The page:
Another factor when it comes to workouts and sweating is the fact that when we become more proficient at an activity, the body adapts. It becomes more efficient, stronger and better able to push harder at an exercise, often leading to us sweating less. For those who are well adapted to high intensity exercise, often the addition of high heat can improve conditioning as the body continues to adapt to the challenge.
Ultimately, when it comes to gauging fitness and the intensity of a workout, the best indicator to use is heart rate. As aerobic fitness increases, resting heart rate decreases and can be a great indicator to check when waking up int he morning. Once you have an idea of your baseline, you can see it decrease as you get fitter and in better shape. From there, the mark of a good workout is one that sees the heart rate elevate during exercise. Similarly, if you’re looking to improve fitness, you want to time how long it takes after exercise for your heart rate to return to its resting rate. The quicker it goes back to normal, the fitter you are.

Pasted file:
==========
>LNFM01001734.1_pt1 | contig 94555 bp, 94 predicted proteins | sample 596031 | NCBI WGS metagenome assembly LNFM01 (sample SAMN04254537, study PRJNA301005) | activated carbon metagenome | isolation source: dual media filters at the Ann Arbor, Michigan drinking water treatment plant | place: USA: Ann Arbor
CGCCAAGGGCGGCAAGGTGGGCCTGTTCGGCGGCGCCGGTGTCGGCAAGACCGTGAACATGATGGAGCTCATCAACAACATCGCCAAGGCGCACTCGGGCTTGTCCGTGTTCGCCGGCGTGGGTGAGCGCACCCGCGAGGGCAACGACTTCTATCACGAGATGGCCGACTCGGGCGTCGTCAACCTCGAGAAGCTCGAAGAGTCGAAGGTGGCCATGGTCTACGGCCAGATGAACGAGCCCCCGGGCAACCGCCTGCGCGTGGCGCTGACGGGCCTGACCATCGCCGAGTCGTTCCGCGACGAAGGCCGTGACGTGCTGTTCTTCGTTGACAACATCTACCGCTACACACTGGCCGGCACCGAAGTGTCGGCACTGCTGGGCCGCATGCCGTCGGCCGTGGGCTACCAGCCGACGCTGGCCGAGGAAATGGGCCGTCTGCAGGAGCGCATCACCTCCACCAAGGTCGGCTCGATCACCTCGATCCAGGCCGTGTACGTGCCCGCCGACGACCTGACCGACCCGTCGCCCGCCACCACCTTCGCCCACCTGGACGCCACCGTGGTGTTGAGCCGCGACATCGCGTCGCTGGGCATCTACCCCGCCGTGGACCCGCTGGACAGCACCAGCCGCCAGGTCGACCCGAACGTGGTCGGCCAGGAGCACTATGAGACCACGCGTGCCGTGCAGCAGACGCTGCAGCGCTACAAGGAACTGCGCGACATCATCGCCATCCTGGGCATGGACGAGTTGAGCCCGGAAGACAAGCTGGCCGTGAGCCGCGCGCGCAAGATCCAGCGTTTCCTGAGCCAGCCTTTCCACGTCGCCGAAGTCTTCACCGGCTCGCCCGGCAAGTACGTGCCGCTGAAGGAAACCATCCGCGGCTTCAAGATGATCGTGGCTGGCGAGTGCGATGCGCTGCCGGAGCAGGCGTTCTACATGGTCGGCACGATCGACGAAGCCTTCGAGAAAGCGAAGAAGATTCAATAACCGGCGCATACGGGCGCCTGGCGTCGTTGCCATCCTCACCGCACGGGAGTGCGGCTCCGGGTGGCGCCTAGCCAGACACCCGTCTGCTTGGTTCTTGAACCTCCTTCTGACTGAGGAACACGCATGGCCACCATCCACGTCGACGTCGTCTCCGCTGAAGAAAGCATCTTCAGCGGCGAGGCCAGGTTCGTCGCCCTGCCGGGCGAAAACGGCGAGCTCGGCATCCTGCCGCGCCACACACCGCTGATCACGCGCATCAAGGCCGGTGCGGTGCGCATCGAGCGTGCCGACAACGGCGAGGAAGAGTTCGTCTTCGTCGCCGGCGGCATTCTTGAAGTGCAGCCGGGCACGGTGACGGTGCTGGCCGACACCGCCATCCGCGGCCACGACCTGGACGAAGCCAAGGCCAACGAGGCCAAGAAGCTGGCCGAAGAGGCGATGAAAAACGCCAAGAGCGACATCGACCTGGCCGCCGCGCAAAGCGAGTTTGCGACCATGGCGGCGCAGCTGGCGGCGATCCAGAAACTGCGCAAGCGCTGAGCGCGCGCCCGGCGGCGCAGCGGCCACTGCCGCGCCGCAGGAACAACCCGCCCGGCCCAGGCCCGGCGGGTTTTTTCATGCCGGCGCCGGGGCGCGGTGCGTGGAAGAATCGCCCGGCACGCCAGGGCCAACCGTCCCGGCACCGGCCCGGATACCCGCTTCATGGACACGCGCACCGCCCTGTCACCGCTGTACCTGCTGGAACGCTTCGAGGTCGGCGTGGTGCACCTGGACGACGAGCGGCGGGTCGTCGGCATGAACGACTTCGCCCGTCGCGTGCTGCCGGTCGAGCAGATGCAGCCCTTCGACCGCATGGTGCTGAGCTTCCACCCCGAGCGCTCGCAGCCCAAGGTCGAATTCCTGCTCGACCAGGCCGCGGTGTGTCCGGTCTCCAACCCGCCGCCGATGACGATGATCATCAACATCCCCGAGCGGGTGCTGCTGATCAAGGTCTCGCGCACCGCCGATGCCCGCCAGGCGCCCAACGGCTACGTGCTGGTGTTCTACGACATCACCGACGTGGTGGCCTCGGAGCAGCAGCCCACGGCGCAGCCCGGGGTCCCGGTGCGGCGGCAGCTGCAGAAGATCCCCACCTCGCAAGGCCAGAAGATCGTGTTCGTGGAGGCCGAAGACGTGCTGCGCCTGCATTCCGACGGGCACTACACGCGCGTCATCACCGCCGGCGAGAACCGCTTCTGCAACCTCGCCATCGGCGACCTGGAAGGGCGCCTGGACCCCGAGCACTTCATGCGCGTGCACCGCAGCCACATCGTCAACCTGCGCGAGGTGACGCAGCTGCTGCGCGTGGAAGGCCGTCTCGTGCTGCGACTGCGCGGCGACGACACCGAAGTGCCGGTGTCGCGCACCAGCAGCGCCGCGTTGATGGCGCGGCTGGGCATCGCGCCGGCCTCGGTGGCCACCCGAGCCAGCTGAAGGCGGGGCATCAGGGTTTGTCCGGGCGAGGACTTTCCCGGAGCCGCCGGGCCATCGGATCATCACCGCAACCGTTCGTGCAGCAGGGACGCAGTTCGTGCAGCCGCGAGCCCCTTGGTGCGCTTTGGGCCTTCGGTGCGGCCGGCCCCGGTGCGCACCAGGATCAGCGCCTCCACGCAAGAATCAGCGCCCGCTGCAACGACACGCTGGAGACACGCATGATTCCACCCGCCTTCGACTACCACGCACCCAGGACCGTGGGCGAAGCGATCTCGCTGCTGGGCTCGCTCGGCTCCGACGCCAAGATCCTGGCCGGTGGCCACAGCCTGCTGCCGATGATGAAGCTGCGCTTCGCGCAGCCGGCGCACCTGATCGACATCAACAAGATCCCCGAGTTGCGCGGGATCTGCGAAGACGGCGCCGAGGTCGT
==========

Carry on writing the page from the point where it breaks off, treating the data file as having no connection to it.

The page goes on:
Still, any exercise is better than none and even workouts like barre or yoga that might not elevate the heart rate quite like a spin class or treadmill session have their benefits, like improved mobility and flexibility. So, you don’t need to sweat to get a good workout in, plus it makes the dash from the gym to the office that much faster.